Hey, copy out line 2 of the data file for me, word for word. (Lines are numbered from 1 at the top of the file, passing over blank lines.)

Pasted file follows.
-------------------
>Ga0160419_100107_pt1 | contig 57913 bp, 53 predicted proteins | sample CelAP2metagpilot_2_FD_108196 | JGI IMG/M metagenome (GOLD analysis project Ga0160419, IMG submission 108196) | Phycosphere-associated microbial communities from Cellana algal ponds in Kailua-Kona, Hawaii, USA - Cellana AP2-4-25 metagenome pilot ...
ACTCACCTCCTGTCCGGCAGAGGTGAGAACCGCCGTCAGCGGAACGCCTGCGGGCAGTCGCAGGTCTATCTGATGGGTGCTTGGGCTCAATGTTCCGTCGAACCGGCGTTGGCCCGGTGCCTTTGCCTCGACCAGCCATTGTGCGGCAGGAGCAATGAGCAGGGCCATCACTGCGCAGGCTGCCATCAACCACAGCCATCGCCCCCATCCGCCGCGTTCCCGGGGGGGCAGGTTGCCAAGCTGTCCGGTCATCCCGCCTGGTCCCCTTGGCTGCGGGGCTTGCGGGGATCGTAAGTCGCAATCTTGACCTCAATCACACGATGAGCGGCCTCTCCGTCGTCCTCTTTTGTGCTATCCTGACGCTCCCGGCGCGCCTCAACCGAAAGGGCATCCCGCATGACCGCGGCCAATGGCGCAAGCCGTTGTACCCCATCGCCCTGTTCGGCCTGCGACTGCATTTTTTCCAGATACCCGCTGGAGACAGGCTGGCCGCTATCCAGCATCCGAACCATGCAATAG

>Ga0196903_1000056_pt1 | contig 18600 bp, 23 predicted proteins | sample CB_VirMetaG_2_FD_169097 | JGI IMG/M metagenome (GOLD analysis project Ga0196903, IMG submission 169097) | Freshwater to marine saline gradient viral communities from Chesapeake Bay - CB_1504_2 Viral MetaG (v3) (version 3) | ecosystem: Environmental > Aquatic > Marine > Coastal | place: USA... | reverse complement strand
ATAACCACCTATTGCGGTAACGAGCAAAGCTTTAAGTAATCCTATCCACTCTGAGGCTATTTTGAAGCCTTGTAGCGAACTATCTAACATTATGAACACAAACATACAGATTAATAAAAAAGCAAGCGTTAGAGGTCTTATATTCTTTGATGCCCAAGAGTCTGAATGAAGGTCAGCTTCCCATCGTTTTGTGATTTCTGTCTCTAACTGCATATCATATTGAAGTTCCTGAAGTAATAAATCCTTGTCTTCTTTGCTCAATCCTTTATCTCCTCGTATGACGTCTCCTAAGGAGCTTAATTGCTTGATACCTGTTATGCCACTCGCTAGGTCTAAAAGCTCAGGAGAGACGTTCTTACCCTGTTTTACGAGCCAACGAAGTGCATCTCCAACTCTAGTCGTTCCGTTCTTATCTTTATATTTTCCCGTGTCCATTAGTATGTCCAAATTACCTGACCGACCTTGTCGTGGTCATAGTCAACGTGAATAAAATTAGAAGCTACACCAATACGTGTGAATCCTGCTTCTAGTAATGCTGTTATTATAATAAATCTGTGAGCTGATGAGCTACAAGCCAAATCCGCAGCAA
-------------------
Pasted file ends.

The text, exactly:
ACTCACCTCCTGTCCGGCAGAGGTGAGAACCGCCGTCAGCGGAACGCCTGCGGGCAGTCGCAGGTCTATCTGATGGGTGCTTGGGCTCAATGTTCCGTCGAACCGGCGTTGGCCCGGTGCCTTTGCCTCGACCAGCCATTGTGCGGCAGGAGCAATGAGCAGGGCCATCACTGCGCAGGCTGCCATCAACCACAGCCATCGCCCCCATCCGCCGCGTTCCCGGGGGGGCAGGTTGCCAAGCTGTCCGGTCATCCCGCCTGGTCCCCTTGGCTGCGGGGCTTGCGGGGATCGTAAGTCGCAATCTTGACCTCAATCACACGATGAGCGGCCTCTCCGTCGTCCTCTTTTGTGCTATCCTGACGCTCCCGGCGCGCCTCAACCGAAAGGGCATCCCGCATGACCGCGGCCAATGGCGCAAGCCGTTGTACCCCATCGCCCTGTTCGGCCTGCGACTGCATTTTTTCCAGATACCCGCTGGAGACAGGCTGGCCGCTATCCAGCATCCGAACCATGCAATAG